A critically endangered flapper skate has been successfully cared for and hatched in captivity in what is thought to be a world first for the species.
The skate egg, which has been looked after by staff from NatureScot and the Scottish Association for Marine Science (SAMS), recently hatched at the SAMS aquarium just outside Oban after 18 months.
It is thought to be the first time a flapper skate egg has been cared for from laying to hatching, allowing scientists to accurately confirm the gestation of the species for the first time.
The hatchling, a male measuring just 27cm long, was immediately released into the sea from the shore on the Loch Sunart to the Sound of Jura Marine Protected Area.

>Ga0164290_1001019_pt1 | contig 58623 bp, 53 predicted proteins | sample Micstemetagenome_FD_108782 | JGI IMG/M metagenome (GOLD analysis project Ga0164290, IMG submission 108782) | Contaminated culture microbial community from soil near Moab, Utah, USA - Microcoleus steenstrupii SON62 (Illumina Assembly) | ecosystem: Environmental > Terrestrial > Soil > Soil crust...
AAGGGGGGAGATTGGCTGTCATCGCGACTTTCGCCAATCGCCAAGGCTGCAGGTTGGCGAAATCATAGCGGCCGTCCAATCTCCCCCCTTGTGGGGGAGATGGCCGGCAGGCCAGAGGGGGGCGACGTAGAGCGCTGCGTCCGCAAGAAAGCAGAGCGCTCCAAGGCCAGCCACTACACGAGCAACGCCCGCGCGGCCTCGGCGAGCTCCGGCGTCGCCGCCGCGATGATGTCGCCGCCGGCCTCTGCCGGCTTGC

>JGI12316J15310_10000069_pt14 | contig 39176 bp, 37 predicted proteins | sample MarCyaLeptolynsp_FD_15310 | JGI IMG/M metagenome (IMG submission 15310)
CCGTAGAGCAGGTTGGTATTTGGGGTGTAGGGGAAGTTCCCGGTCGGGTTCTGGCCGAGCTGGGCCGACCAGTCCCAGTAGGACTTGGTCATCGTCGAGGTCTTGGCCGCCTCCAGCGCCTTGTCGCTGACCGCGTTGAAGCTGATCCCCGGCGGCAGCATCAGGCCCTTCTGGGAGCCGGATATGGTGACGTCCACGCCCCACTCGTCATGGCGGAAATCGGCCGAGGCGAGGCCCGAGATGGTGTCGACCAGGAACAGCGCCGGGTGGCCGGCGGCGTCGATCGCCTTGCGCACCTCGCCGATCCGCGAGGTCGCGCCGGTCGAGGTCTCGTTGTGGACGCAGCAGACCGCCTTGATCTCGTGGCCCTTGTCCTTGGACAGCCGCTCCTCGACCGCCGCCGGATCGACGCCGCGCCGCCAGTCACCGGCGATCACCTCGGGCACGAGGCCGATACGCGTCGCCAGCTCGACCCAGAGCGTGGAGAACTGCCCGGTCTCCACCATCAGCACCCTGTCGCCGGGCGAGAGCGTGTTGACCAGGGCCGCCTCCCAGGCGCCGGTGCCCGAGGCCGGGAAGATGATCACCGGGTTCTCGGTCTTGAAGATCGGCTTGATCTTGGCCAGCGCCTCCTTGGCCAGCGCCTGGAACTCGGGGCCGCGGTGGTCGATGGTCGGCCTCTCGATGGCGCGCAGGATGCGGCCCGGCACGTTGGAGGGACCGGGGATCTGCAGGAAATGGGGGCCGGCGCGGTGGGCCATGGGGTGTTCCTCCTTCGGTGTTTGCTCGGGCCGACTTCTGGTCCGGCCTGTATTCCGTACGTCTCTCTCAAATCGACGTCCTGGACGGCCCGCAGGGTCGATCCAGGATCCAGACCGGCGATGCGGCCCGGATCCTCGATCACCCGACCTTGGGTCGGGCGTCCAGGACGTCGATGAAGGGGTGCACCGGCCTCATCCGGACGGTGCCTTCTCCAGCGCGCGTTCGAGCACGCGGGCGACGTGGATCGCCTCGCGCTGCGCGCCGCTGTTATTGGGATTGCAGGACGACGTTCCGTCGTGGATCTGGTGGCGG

Despite its name, the common or flapper skate has been listed as critically endangered since 2006 as a result of overfishing. Flapper skate are described as extinct throughout much of their range with the west coast of Scotland one of the last remaining strongholds for the species.
Jane Dodd, NatureScot Marine Operations Officer, said: “We have been observing and monitoring the egg for a year and a half so to see it hatch successfully and be released back into the ocean was a wonderful moment. It has been really exciting to witness the development of the embryo each week from just a large yolk, to an embryo with a small beating tail and finally to a baby skate completely filling the egg capsule. We still know very little about the lives of flapper skate, for example how often they breed, and where and when they lay eggs. The total gestation of the egg was 535 days so it is similar to that of Orca and Sperm whales. Knowing the length of time that eggs take to hatch is a really useful piece of information for understanding the life history of flapper skate which will in turn improve how we are able to protect them.”